The Fruit of the Poet’s Tree

June 23, 2014 @ 6:50 pm | Filed under: Poetry

What with getting sick the week before last and zooming back and forth to appointments last week, I never found time to write about something I absolutely must chronicle. I mean, it was only one of the finest surprises of my entire life. As I’ve mentioned, I taught a six-week  poetry workshop to a group of our homeschooling friends. These were the same kids as my Journey North group; I had so much fun doing Mystery Class with them that my friend Erica (who generously hosts our meetings at her house and is a far better planner than I am) and I put our heads together and decided to start a Literature Club for this enthusiastic bunch of kids.

Our age range was wide: from a ten-year-old or two up to a number of teens, including one 18-year-old who arrived home from college midway through the session and asked, to my delight, if she could drop in. (Not Jane: her school gets out late and she missed the whole thing.)

Over the course of the six weeks, we discussed rhyme scheme and meter, many kinds of meter, and several kinds of figurative language. We had examples from lots of poets but each week (except the last) I chose one poet for close readings—someone wonderful whose work had example of the meter and/or tropes we were encountering that week. Yeats (you know I had to start with him), Frost, Hughes (Langston, not Ted), Dickinson, Blake.

We had ourselves a fantastic time. Most of our meetings ended with my giving the kid a few starter lines in a particular meter and having them form groups and finish up the poem. This was their favorite part of the class, and the group readings provided much merriment.

For our last session, I wrote a poem incorporating all their names, sorted by meter—a stanza each for our iambs, dactyls, and trochees (written in the appropriate meter), with some lines full of spondees for the single-syllable names. It ends with an appeal for an anapest: we had none in the group.

I was pretty excited about my little surprise, and they seemed to get a big kick out of it. But then they revealed they had a surprise for me: they’d all written poems to thank me for the class. They read them out loud and I was crying before the first poem was finished. These kids, they blew me away.

I sailed away with my good friends three,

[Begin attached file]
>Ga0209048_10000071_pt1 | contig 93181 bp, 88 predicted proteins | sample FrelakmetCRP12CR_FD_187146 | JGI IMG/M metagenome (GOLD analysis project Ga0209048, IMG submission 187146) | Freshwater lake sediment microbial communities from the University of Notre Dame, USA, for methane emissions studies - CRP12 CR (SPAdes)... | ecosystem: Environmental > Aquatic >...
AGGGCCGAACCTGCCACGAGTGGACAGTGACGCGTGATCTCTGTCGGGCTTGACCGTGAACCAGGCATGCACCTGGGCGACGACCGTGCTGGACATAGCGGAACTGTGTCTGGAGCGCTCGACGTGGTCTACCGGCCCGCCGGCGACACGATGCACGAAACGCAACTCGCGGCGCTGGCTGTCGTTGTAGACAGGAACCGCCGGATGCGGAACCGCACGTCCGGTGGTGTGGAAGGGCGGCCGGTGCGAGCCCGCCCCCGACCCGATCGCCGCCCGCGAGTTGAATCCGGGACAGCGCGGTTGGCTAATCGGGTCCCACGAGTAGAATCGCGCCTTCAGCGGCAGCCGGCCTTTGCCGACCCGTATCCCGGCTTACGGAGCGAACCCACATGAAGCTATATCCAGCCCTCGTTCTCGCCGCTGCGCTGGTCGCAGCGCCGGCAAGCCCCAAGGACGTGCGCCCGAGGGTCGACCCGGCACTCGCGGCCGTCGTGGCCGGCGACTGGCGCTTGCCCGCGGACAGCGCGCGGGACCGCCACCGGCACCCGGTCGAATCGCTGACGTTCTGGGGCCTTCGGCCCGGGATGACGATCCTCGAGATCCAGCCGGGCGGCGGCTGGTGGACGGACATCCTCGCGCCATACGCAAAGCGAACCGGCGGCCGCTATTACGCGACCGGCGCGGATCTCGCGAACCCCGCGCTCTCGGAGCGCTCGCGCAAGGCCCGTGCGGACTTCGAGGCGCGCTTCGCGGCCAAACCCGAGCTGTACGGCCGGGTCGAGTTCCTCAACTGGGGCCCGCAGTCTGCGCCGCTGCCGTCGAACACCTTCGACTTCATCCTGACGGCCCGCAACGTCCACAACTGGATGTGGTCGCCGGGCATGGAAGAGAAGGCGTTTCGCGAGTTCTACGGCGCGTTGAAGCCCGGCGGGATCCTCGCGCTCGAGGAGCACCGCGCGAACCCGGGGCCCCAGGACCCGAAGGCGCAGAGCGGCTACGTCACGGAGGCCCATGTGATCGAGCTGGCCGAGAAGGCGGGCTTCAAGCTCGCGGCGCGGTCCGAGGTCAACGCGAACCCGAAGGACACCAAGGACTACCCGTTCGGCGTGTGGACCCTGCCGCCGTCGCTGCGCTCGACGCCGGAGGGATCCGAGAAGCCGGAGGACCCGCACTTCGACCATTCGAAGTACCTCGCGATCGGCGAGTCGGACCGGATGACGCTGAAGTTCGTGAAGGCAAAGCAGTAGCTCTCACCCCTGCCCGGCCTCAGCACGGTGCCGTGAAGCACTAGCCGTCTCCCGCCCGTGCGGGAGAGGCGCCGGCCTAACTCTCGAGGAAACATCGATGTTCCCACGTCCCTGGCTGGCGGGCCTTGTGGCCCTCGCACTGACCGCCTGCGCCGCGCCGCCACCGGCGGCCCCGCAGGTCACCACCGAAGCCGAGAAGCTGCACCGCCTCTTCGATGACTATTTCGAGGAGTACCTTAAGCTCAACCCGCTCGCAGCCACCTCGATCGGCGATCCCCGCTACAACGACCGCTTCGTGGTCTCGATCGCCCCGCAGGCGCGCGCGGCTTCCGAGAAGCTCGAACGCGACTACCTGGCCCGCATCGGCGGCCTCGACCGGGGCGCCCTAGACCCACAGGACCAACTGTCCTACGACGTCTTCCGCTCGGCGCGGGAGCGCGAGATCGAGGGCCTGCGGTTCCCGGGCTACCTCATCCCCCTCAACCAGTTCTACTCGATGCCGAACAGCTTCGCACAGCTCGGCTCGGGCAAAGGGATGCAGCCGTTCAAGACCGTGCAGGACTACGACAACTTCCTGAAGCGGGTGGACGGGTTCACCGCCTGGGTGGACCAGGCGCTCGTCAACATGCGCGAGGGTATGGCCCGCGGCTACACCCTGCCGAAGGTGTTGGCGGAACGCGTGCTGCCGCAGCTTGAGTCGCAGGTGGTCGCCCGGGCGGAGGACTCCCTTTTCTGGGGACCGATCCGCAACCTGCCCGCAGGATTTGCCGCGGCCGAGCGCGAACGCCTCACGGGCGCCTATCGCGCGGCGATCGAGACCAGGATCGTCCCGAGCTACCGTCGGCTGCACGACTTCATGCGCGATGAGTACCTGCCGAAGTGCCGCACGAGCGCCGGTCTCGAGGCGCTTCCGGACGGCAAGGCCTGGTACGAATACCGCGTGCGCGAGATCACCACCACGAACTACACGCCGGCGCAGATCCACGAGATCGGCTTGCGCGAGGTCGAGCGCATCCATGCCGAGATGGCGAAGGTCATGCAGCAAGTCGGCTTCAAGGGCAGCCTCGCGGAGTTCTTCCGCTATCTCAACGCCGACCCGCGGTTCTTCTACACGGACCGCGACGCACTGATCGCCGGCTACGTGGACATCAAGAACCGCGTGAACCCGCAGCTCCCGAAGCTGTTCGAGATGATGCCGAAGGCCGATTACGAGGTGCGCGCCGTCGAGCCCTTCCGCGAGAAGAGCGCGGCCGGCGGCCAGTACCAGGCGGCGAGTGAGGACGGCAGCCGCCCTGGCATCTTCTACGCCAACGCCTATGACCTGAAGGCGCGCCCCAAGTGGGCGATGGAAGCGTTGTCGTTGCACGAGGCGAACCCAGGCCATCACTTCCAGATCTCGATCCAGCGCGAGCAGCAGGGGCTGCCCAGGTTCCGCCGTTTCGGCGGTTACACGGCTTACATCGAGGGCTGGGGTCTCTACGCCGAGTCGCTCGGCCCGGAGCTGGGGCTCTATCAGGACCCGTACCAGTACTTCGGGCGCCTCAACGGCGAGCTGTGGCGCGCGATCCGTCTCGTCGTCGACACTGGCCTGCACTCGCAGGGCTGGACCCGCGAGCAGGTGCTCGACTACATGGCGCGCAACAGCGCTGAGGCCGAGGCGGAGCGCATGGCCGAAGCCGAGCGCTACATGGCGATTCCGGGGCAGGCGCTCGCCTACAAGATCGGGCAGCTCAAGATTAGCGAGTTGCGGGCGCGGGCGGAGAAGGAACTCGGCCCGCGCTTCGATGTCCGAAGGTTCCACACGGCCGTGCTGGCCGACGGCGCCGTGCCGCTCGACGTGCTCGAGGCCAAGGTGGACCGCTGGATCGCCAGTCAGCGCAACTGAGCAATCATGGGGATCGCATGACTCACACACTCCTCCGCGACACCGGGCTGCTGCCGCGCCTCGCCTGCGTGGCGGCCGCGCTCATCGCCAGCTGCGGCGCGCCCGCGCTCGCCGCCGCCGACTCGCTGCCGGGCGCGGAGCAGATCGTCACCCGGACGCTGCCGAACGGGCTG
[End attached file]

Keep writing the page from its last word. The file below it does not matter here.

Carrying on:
Up and out to the Poet’s Tree,
There I wrote poems about sharks and dogs,
And giants galore who got smacked with fat logs
But we couldn’t have done all of this without you,
Yes Mrs. Peterson you’ve made that fact true.

—”The Poet’s Tree” by Peter H., age ten

(Peterson’s my married name, as I think most of you know.)

Couldn’t you just melt? Best thank-you gift I’ve ever been given, these poems. All the kids presented me with copies to keep, which I will forever.

Alliteration, synecdoche, and onomatopoeia,
Learned a ton,
Love you lots,
Until next time—see ya!

lines from “My dear Melissa Peterson” by Olivia L., age 13

photo (35)


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Comments

7 Responses | | Comments Feed

  1. Oh my, could there be anything better for a teacher’s heart? I wish my dd had been able to attend this class. Heck, I wish *I* had been!

  2. Aww! Love those gorgeous poems! Sounds like a delightful class.

  3. Truly magical. What a delight! :-)

  4. Wonderful! I am amazed by their poetry and also inspired by your class!

  5. Those poems are precious!! And I love teaching poetry, too! I taught a poetry class a few years ago to 4th-6th graders at our co-op Class Days at Heritage Christian School, and it was the most rewarding class I’ve ever taught. And I love teaching the Playing with Poetry Workshop at Brave Writer every winter–especially when the moms and dads start writing poems, too! :)

    Have a lovely summer!! :)

    Warmly,
    Susanne in the Mountains (but going to the Del Mar Fair today with my husband–a late anniversary excursion!)

  6. WOW. What fabulous ways of saying thanks!

  7. *Melt*